The destruction

Daily 3D Environment test...


Simple wall study in TORQUE 3D™

Wire Fence

A wire fence for game environment asset. I build up a few years ago.
Modeled via basic polygon technic. Program: My real ‘Hero’

Shatterize rock FX

This is just rock chunk test. Program: 3DS Max

.NET SDK Enhancements in the 3ds Max 2012 Subscription Advantage Pack

If you are already a hard-core .NET programmer and have installed the 3ds Max 2012 Subscription Advantage Pack then you might want to quickly open up a new file in the Autodesk root folder named "Autodesk.Max.dll" in your Visual Studio Object Browser.
So what is so special about this little DLL? Previously the 3ds Max .NET SDK offered only a tiny subset of the entire SDK functionality. With this advantage pack we have released a new class library (the Autodesk.Max.dll assembly) that exposes virtually every C++ API element to .NET.

This library can be used from 3ds Max in several ways:
  1. From MAXScript
  2. From managed plug-ins and CUI actions loaded from /bin/assemblies
We have updated the 3ds Max SDK documentation with this release with new information regarding the .NET SDK. Some starting points for information on the .NET library are:
The .NET SDK mimics the structure of the C++ API, so you will also need to consult out the C++ reference documentation. Note that opening the assembly in Visual Studio's object browser is a very quick and easy way to find what you are looking for.
The fastest way to get started using the new enhancements to the .NET SDK is from MAXScript. First load the assembly and get some handles that you can work with (hint: this could be a good start-up script):
-- Load the assembly
AssemblyType = dotNetClass "System.Reflection.Assembly"
maxroot = pathConfig.GetDir #maxroot
AssemblyType.LoadFile (maxroot + "\Autodesk.Max.dll")

-- Get a handle to the global interface instance
GlobalInterfaceType = dotNetClass "Autodesk.Max.GlobalInterface"
global GlobalInterface = GlobalInterfaceType.Instance
global Interface13 = GlobalInterface.COREInterface13
Now let’s actually do something:
Interface13.PushPrompt "Pinch me, I'm dreaming!"
You should now a little message in the prompt window at the bottom of 3ds Max.

So what the heck is happening? The .NET class Autodesk.Max.GlobalInterface provides a means to access the global methods and objects in the 3ds Max SDK. There is one global instance of this interface already instantiated which you can get via the static property: Autodesk.Max.GlobalInterface.Instance.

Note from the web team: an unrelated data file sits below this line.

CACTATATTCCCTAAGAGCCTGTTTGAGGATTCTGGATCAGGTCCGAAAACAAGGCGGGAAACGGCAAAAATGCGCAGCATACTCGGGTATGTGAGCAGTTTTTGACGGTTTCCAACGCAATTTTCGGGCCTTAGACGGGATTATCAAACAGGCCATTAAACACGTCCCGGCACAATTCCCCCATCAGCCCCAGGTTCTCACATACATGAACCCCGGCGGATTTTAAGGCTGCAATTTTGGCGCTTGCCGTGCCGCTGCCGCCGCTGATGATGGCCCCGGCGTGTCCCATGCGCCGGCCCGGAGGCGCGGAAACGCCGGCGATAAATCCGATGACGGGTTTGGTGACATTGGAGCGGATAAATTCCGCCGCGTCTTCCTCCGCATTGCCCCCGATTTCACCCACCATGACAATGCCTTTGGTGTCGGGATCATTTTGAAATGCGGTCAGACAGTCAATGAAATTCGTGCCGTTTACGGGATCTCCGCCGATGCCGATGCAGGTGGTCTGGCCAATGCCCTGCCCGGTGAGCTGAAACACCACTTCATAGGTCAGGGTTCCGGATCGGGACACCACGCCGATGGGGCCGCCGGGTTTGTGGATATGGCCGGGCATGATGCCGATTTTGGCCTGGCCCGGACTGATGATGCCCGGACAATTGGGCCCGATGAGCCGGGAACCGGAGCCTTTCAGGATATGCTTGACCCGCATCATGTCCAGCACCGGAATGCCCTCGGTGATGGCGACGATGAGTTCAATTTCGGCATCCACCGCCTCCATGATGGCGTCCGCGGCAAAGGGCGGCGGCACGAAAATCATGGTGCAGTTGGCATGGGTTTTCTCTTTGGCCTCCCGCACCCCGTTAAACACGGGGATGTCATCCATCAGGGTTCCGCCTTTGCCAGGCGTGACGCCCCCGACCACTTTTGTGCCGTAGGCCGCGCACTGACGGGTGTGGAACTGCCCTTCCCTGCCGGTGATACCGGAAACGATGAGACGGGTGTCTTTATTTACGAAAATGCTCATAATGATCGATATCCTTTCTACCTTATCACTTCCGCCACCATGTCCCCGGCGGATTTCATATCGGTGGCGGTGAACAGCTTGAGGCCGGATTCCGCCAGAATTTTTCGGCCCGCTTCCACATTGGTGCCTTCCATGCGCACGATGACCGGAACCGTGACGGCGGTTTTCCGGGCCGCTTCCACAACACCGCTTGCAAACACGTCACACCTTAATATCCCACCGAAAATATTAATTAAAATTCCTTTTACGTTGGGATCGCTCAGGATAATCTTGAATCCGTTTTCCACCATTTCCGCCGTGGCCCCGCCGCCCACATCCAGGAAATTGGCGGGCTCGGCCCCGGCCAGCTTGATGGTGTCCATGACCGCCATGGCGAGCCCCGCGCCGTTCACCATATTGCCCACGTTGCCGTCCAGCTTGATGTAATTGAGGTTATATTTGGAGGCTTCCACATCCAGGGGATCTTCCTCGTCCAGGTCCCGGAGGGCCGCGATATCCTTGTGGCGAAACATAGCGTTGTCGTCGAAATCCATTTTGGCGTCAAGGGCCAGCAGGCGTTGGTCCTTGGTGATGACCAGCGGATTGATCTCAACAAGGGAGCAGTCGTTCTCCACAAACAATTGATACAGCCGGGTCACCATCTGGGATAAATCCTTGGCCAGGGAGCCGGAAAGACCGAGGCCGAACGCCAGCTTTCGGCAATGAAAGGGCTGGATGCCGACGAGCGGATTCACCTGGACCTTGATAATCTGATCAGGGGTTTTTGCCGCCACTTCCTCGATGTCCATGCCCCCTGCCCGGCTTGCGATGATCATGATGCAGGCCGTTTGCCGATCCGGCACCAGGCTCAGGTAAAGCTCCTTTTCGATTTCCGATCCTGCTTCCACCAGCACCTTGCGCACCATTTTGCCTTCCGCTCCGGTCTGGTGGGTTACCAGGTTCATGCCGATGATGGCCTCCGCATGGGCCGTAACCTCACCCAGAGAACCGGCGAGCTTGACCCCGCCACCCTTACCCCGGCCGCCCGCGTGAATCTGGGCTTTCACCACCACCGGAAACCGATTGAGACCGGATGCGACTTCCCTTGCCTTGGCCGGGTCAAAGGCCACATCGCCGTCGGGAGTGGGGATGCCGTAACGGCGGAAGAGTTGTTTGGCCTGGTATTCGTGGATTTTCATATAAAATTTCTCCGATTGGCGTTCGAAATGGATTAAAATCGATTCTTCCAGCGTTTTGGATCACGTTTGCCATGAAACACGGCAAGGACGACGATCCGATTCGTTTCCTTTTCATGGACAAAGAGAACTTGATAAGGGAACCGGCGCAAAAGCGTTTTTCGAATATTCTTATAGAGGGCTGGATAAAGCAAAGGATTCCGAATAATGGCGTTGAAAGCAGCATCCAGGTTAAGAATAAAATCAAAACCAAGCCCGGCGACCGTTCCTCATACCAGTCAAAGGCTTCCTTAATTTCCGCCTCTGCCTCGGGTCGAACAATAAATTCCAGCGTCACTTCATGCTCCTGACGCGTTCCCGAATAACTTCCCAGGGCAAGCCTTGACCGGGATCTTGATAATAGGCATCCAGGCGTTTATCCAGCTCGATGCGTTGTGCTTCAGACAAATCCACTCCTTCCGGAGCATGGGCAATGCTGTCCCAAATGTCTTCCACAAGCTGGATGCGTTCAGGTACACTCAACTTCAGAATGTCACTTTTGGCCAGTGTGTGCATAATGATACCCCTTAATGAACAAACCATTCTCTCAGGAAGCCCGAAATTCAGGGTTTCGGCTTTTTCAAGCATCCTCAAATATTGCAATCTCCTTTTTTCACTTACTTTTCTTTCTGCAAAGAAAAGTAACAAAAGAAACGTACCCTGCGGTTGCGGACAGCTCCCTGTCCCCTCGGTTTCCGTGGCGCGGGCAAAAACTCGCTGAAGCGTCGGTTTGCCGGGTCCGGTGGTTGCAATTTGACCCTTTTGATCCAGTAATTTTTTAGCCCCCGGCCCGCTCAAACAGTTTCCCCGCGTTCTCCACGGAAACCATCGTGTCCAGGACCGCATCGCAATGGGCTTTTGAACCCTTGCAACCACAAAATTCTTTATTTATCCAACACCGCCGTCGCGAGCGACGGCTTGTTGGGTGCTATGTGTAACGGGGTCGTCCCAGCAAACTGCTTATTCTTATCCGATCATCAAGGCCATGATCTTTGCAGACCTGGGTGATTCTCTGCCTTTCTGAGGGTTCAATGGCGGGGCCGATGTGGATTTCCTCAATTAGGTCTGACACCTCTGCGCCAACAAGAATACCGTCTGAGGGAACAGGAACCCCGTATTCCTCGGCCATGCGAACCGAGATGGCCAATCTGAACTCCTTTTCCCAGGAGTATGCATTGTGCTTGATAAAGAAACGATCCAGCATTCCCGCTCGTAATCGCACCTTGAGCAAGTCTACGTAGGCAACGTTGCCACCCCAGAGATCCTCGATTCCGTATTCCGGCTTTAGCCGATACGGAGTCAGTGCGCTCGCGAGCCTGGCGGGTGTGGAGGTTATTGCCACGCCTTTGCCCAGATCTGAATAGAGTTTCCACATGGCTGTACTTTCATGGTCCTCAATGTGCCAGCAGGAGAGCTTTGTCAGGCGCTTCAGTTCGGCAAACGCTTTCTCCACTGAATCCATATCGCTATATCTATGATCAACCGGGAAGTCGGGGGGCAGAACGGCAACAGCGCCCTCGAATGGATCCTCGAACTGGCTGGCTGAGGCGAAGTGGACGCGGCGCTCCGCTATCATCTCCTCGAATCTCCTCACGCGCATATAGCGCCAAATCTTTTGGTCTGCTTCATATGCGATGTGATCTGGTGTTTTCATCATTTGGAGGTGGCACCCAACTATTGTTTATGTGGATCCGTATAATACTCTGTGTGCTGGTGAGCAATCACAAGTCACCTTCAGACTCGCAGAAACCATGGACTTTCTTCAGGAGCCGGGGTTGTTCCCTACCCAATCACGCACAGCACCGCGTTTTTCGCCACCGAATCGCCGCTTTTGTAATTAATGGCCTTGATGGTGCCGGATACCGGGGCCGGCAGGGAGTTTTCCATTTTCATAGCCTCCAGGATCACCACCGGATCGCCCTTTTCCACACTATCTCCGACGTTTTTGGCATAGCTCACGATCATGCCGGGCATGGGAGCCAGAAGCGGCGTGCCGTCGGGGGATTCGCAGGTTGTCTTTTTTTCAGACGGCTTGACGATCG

So the get access global function in the C++ SDK such as GetCOREInterface13()we can find it as a property of Autodesk.Max.GlobalInterface, specifically Autodesk.Max.GlobalInterface.Instance.COREInterface13. It is converted from a function to a property because it has the prefix “Get” and no arguments. This is a bit complicated, but once we store the key interface instances in global variables we can start using them.
Using the global variable Interface13 defined in the above script we can now call any function from the Interface13 class in the C++ SDK (and all of its base classes).
Here is a slightly more interesting MAXScript example that walks the nodes in a scene and calls a function with each one.
function VisitNodes n f = (
  -- Call the function "f" passing the node "n" as an argument
  f n
  -- Recursively Visit all of the children nodes
  for i = 0 to n.NumberOfChildren - 1 do
  VisitNodes (n.GetChildNode i) f

-- Declare a function that we can use to visit each node with
function NodeNamePrinter n = print n.Name

-- Visit the root node and all of its children using the NodeNamePrinter function
VisitNodes Interface13.RootNode NodeNamePrinter
This should keep you 3ds Max hackers busy for a while. I know I have been enjoying playing with it!
For more information on other features of the 3ds Max 2012 Subscription Advantage Pack visit the following blogs on the Area:

The Grass

Cinema 4D | Advanced Render 3

Lingshan Islands

  3ds MAX | Vue | Mental Ray


Interior_03 by Jeff Patton
Interior_03, a test scene by Jeff Patton on Flickr.
Only an architectural test scene. Created in 3d s Max and Rendered in iRay.
Render time was set for 40 minutes using: (1) Quadro 6000, (1) Tesla C2070, and (1) Tesla C2050

The shining spheres.

The work is my first Cinema 4d experience.I had so much fun when I doing  this work
Cinema 4D | Advanced Render | Photoshop

Sugar of the children.

3ds max,Default scanline render with Light tracer  a bit Photoshop for Color correction. 
This scene was made for all children.

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